Tech-Heavy Investor Needs Help Sitting Tight

Dr. Don also prescribes broader diversification.
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Dear Dr. Don, I am a 45-year-old professional with roughly $31,000 in the market. My portfolio has been mostly tech, as you can see from my list. With the current correction, I am down more than 50% for the year. My time horizon is another 20 years before I will start to tap the funds. These investments are held in a traditional IRA account. My wife and I contribute to separate Roth IRA accounts and both have employee plans at our jobs. Hers is a 403(b) and mine is a 457 deferred comp plan. We also contribute to a few taxable mutual funds on a monthly basis. Our employers do not participate in the retirement accounts, but we both have pension plans through our employers that we plan to use after retirement. We both have about 20 years to go before we would be eligible for the full benefit of these plans. Over the past two years, I have moved in and out of several stocks only after they have made substantial gains. I have traded Dell (DELL) - Get Report three times over the past two years, IBM (IBM) - Get Report, Merck (MRK) - Get Report, Citigroup (C) - Get Report, Staples (SPLS) and several others. Now I find myself in a position of sitting tight. Your thoughts would be appreciated. J.K.

J.K.,

The good news is that this portfolio has a year-to-date return for 2001 of more than 22%. Since you provided me with your tax costs for these positions, I calculated that you've lost $24,000 in these stocks, or 44%, over the holding period. If you had these same holdings over the past 12 months then you'd have lost $60,000 in value, or 65%.

Being a long-term investor means that you don't face liquidity pressures that would force you to sell out of an investment at an inopportune time. It doesn't mean that you can't trade your portfolio, and it doesn't mean that you have to hold a stock forever. I've seen a lot of traders this year wrap themselves in the long-term investor flag after their stocks headed south. If the fundamentals facing a company or an industry change, you should be willing to act on that change. If you're selling stocks when they have substantial gains, and holding on to stocks when the bottom drops out, you've created a recipe for a portfolio full of losing positions. Waiting for them to become winners again isn't the answer.

If you don't want to make decisions in your portfolio, you need to either hire a professional money manager, or structure your portfolio to be better diversified. For example, you own Dell, IBM and

Apple

(AAPL) - Get Report

-- all computer equipment manufacturers. Those three stocks represent about 20% of your portfolio. Do you really want 20% of your financial assets invested in three computer manufacturers? A similar argument can be made for your telecom holdings. All told, you've got almost two-thirds of your portfolio invested in technology. That's a substantial bet that the technology sector will outperform the overall market.

To be successful in making a long-term position trade in the technology sector means that the sector has to outperform the overall market and you have to own the right stocks. I'm not a technology analyst, but if I were going to make long-term sector bets in technology, I'd own a technology fund and not individual stocks. That's also good way to hire a professional money manager for your portfolio.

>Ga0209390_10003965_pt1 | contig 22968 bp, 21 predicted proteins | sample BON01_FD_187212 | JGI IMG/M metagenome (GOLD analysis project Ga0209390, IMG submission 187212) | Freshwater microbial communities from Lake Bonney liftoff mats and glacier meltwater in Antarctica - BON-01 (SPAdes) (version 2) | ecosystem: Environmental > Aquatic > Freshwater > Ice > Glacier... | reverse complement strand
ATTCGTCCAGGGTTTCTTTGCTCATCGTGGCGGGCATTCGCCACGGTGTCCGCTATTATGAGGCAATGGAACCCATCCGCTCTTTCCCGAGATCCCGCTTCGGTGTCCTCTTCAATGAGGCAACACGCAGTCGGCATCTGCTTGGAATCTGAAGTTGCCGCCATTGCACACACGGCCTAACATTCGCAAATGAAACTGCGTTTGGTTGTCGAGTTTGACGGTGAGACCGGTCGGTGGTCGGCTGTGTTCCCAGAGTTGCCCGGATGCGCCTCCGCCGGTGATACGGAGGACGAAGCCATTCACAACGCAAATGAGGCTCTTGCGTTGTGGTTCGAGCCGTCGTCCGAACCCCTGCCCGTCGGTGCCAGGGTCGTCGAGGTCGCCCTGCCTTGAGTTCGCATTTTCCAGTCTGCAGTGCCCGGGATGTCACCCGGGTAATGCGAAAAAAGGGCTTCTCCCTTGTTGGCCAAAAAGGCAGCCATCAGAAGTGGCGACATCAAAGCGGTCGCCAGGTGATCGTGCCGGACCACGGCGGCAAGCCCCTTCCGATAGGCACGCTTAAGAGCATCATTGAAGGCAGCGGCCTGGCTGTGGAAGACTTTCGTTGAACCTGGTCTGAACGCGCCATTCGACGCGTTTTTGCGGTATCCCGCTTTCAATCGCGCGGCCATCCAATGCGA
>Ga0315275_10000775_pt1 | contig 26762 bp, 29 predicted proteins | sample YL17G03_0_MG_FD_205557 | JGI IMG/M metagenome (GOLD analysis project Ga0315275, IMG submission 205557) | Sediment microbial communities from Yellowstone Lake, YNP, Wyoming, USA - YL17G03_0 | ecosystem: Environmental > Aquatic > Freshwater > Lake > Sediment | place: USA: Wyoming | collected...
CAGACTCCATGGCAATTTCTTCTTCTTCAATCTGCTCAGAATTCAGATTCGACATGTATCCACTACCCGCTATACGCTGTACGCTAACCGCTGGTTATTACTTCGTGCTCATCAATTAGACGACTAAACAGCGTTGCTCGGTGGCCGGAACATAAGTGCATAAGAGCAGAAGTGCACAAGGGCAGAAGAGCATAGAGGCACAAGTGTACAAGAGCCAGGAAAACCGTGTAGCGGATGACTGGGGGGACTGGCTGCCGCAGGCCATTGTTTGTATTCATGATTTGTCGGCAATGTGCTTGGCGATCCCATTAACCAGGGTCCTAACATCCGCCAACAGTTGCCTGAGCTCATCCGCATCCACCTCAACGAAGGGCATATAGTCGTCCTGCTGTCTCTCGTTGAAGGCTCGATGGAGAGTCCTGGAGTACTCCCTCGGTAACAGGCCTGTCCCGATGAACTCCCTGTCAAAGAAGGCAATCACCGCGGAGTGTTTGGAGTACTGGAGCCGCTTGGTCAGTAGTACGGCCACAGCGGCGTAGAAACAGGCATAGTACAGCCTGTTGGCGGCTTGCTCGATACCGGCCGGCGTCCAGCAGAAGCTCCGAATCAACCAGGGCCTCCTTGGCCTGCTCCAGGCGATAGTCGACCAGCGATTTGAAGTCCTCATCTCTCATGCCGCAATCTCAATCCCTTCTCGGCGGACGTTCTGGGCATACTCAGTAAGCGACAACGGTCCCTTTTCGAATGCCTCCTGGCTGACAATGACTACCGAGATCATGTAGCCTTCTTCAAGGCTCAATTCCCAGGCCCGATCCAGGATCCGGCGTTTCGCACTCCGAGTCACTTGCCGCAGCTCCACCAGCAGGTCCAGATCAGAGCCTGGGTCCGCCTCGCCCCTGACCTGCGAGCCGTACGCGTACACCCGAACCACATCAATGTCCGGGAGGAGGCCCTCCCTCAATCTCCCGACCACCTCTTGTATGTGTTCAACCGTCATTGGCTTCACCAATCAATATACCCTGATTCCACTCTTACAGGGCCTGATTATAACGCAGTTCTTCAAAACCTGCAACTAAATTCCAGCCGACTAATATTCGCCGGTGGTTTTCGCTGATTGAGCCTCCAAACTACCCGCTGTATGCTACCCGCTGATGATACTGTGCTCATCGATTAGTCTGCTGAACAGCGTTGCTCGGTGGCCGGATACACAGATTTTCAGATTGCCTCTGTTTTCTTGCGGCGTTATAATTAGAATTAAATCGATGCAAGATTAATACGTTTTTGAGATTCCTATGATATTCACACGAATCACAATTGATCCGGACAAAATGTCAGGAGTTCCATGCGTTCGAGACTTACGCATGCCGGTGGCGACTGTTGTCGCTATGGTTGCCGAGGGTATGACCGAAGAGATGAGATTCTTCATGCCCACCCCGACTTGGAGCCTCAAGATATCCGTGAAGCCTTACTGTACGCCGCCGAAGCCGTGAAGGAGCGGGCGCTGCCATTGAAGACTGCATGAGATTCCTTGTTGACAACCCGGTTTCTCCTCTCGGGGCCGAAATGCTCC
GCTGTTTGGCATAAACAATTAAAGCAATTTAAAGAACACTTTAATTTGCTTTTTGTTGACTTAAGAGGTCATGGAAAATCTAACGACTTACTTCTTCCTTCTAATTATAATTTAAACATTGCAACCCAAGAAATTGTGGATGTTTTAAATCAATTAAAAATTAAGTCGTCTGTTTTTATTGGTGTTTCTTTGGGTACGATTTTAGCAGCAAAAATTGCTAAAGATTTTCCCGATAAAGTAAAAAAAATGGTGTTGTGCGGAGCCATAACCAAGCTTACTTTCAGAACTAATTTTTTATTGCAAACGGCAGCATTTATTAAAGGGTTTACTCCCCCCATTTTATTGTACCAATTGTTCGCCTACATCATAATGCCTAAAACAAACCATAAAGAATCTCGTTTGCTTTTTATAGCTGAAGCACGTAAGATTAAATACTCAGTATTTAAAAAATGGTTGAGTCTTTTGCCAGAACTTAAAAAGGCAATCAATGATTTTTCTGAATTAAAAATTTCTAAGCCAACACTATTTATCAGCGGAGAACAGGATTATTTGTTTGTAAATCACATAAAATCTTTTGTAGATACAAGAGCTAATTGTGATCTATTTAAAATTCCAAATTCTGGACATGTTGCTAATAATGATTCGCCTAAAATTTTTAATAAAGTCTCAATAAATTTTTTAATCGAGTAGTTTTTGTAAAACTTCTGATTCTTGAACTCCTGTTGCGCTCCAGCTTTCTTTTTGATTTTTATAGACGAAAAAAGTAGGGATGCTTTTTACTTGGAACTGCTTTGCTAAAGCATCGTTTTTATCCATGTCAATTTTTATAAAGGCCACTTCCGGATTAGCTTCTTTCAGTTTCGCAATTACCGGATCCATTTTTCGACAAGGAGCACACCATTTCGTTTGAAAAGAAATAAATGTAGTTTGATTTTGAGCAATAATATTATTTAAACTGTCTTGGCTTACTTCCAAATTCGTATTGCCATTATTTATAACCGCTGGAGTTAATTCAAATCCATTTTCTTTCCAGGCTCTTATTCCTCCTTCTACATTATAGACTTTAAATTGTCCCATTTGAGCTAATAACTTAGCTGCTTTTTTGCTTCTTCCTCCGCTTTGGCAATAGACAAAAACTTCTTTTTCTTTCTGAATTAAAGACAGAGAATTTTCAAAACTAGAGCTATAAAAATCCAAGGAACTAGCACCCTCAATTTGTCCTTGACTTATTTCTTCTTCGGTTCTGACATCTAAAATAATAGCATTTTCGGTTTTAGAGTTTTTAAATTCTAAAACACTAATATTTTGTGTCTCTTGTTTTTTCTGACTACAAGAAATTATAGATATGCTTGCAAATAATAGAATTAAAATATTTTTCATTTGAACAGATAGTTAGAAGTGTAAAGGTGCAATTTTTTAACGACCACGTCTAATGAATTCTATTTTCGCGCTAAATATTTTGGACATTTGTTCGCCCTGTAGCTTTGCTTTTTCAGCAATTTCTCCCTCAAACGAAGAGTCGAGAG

I used

Morningstar's

Portfolio Manager feature to review your portfolio. That software separated your investments by sector. You have no exposure to five of the 10 sectors it lists and limited exposure to the financials. The sectors that you aren't investing in include: utilities, energy, industrial cyclicals, consumer durables and consumer staples. These holes in your portfolio can hurt your portfolio's performance over the long run.

By owning an index fund, an investor can own companies and sectors in the same weighting that they represent in the index. By not overweighting or underweighting sectors, the index investor will earn the return on the index, less any expenses. Exchange-traded funds and index mutual funds are two approaches to index investing.

Most investors don't like the passive approach of index investing. They want to beat the market, not be the market. My advice is to be aggressive with a small portion of your portfolio, a speculative component of 10%-15% of your financial assets, but have most of the portfolio invested in a well-diversified mix of stocks, bonds and cash. You're 100% in equities. Make some room in your portfolio for some money market investments, some bonds and some foreign stocks. Stocks should still predominate your portfolio, but the bond and cash positions will take some of the volatility out of your portfolio.

Don't look at these investments in isolation, they're part of your overall portfolio, which includes your Roth, 403(b) and 457 plans and your taxable accounts. A good place to start in determining your asset allocations is with

Jim Cramer's Asset Allocation Adventure. You'll be able to dial in the particulars about your financial situation and your market outlook and get back an allocation recommendation that you can use adjust to suit your needs.

Dr. Dr. Don Taylor has been an investment professional for nearly 15 years, most recently as the treasurer for a nonprofit organization where he managed more than $300 million in assets. He is a chartered financial analyst, holds a Ph.D. in finance and has taught investment and personal finance courses at the University of Wisconsin and at Florida Atlantic University. Dr. Don's Portfolio Rx aims to provide general investing information. Under no circumstances does the information in this column represent a recommendation to buy or sell. Dr. Don welcomes your inquiries and feedback at

portfoliorx@thestreet.com .